SFJAZZ has five resident artistic directors: guitarist Bill Frisell, saxophonist Miguel Zenón, violinist Regina Carter, pianist Jason Moran, and percussionist John Santos. It's another example of the organization's desire to try something new. The directors will perform together opening week, and each will have a series of performances later in the year. In April, Frisell will present multimedia projects inspired by Hunter S. Thompson's influential magazine story “The Kentucky Derby Is Decadent and Depraved,” and Allen Ginsberg's landmark poem “Kaddish.” In May, Moran will perform solo for the first night, turn the auditorium into a dance hall with the Fats Waller Dance Project on the second, and set up a half-pipe at the front of the stage to improvise with skateboarders on the third.
The adaptability of the Robert Miner Auditorium allows the artists to try innovative performances like this, Kline says, obviously excited to show off the room's details. Back in 2004, he and Cavagnero, a jazz lover, started talking about how to create the best space for the music. They wanted to combine the intimacy of a club with the pristine acoustics of Carnegie Hall, so they looked at churches and meeting halls in the U.S. and Europe to find the feel they wanted. “We looked at places where people come together and try and find consensus, and it's non-hierarchical,” Cavagnero said. “It's people being in a space where it's all about other people.”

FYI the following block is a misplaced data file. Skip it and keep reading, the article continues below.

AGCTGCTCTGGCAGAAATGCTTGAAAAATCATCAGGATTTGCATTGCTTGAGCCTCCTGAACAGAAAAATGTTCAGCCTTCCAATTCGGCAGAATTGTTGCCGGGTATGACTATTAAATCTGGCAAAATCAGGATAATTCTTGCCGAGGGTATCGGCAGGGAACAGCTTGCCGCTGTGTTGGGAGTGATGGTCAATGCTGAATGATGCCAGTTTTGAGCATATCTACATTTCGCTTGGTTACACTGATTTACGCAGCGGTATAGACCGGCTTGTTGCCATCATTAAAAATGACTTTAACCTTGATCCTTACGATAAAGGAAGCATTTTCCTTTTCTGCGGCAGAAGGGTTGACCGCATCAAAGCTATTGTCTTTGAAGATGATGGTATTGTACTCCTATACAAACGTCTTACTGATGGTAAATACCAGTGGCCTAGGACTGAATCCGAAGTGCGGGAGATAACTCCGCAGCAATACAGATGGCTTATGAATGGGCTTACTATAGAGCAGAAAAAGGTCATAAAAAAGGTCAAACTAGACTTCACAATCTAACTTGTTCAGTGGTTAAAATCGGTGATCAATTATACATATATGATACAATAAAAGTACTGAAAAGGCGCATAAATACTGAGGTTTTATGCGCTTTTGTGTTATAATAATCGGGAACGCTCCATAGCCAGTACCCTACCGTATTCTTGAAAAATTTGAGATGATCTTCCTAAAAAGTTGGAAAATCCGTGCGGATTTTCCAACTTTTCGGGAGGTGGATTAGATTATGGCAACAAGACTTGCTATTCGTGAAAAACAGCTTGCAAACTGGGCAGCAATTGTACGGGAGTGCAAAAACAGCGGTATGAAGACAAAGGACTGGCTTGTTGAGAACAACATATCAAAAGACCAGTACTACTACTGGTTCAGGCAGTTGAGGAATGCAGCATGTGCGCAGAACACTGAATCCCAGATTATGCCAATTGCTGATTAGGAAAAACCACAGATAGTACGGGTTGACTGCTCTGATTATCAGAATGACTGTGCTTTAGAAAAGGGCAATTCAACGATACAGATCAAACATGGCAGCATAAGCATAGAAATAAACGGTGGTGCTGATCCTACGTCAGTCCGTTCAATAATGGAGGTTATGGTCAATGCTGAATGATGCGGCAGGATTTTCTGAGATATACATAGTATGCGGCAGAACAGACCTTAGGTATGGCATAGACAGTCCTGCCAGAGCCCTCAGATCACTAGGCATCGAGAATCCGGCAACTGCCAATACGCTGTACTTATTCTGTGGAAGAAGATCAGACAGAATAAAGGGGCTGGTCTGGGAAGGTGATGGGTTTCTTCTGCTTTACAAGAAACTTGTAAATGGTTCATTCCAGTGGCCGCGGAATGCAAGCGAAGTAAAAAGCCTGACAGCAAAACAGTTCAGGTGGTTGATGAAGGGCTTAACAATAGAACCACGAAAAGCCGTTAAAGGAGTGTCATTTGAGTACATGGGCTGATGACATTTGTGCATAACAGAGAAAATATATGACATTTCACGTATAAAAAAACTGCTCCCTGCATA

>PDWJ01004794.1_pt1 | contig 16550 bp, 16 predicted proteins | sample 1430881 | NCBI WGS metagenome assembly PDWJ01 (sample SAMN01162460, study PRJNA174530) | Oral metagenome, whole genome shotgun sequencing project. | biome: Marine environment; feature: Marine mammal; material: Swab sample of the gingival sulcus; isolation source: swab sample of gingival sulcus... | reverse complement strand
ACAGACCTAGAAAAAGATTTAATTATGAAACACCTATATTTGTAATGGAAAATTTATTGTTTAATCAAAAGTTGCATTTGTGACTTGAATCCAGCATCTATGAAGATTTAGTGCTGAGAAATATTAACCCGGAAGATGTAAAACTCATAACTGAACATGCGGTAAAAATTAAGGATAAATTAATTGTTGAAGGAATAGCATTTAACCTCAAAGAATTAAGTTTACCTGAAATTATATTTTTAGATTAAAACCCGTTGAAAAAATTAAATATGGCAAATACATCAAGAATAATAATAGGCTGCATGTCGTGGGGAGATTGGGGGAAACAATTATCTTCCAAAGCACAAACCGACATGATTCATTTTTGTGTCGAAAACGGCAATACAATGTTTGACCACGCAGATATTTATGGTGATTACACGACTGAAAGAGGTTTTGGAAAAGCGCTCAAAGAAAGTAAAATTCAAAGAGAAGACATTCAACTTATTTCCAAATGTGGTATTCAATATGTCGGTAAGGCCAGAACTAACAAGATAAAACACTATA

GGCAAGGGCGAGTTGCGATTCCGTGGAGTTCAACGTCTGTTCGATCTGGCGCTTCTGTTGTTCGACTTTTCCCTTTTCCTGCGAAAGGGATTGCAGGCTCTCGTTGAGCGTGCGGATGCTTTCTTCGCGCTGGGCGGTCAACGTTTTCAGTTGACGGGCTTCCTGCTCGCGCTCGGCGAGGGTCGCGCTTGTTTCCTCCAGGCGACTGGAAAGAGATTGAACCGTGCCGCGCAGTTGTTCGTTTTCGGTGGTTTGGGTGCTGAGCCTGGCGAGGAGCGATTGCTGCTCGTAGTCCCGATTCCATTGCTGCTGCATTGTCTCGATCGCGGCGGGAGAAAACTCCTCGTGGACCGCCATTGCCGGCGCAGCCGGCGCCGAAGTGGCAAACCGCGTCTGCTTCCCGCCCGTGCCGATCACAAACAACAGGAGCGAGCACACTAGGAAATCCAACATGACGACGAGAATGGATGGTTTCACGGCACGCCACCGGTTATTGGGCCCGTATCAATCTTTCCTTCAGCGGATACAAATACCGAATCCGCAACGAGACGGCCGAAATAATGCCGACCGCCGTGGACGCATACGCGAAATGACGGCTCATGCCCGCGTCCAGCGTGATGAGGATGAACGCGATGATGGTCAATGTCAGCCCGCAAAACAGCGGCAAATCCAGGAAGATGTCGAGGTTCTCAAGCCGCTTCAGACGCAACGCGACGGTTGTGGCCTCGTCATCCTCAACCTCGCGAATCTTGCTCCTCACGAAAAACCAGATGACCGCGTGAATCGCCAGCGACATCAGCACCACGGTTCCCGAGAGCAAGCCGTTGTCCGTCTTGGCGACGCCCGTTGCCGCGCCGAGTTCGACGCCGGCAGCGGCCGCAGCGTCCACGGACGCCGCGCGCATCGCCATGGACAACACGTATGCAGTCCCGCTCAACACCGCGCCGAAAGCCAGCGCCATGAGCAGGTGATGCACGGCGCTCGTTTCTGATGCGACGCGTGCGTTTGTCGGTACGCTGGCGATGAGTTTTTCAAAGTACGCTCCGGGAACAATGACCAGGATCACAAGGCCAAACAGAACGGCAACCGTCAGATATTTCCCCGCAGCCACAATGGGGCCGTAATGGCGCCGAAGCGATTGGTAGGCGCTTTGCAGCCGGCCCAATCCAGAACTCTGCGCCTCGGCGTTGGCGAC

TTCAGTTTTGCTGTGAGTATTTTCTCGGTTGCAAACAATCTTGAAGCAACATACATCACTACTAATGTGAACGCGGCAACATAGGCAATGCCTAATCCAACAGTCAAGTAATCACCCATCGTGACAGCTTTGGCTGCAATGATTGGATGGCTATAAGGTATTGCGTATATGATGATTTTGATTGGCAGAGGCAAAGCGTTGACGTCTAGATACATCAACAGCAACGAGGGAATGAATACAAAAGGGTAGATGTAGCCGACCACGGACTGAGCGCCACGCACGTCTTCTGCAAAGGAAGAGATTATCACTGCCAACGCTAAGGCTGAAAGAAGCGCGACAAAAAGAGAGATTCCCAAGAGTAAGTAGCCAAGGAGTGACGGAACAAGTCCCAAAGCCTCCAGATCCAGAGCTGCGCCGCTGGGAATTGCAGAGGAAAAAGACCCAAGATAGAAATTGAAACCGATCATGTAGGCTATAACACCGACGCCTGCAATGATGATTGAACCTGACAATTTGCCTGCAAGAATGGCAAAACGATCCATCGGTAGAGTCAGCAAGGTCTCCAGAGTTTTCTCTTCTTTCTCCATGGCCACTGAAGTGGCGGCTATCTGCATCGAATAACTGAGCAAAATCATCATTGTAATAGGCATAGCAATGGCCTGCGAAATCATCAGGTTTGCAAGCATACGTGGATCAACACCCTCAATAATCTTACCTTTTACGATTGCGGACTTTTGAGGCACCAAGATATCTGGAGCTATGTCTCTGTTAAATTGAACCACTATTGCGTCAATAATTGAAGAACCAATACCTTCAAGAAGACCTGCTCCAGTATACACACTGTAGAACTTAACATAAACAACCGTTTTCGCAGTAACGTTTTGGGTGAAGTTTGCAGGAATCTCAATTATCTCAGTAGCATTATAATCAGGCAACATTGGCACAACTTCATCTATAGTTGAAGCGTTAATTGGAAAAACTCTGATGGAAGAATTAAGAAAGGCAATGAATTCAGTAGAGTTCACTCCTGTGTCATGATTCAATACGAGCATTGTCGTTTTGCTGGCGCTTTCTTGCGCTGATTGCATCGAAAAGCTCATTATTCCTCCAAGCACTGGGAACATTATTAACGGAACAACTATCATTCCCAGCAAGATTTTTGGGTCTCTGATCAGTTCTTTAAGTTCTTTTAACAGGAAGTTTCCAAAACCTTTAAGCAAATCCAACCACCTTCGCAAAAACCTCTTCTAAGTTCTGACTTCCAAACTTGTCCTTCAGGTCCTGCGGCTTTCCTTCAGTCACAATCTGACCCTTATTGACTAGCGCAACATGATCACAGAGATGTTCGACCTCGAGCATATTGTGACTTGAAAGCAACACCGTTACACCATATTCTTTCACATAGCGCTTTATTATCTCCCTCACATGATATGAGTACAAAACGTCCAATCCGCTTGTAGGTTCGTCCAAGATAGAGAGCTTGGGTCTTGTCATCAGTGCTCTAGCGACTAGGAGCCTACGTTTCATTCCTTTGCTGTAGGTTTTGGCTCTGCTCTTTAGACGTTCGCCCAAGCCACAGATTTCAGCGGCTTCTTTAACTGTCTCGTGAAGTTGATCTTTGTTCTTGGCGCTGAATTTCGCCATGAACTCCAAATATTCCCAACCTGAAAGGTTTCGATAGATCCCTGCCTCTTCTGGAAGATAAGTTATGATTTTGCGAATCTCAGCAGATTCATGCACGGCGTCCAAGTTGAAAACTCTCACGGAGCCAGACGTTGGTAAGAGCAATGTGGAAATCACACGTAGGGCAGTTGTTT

A center designed specifically for jazz sounds pretty good to local musician Adam Theis, founder of Jazz Mafia. Theis will perform with one of his groups, Realistic Orchestra, in the second week of the opening celebrations. He particularly likes the idea of a permanent space for the music, recalling how Jazz Mafia's Tuesday night residency changed venues four times in 10 years because its host venues kept closing. “It's exciting to know that it's going to be a place more for art as opposed to a commercial space that's driven like a club,” Theis says. “There are people who are passionate about it and love it, and they will put in thousands to see the art form preserved.”
But questions remain about whether contemporary audiences will still pay to go see jazz. San Francisco clubs focused exclusively on the genre have struggled. Yoshi's, for example, discovered that its Fillmore location could not turn a profit by booking only jazz, so it has branched out into R&B, world music, and even hip-hop. The SFJAZZ Center plans to take a different approach: preservation instead of profit. “The negative is some people call it the 'museumification' of jazz,” Theis says. “But the upside is it becomes something that's credible, and people want to fund it to keep it alive.”
Indeed, the hope among both musicians and the organization's founders is that the SFJAZZ Center becomes nothing less than a local landmark. “It will be a crown jewel up there with the Golden Gate Bridge or Twin Peaks,” says Santos. “It's going to be gold on a cultural level for the city.”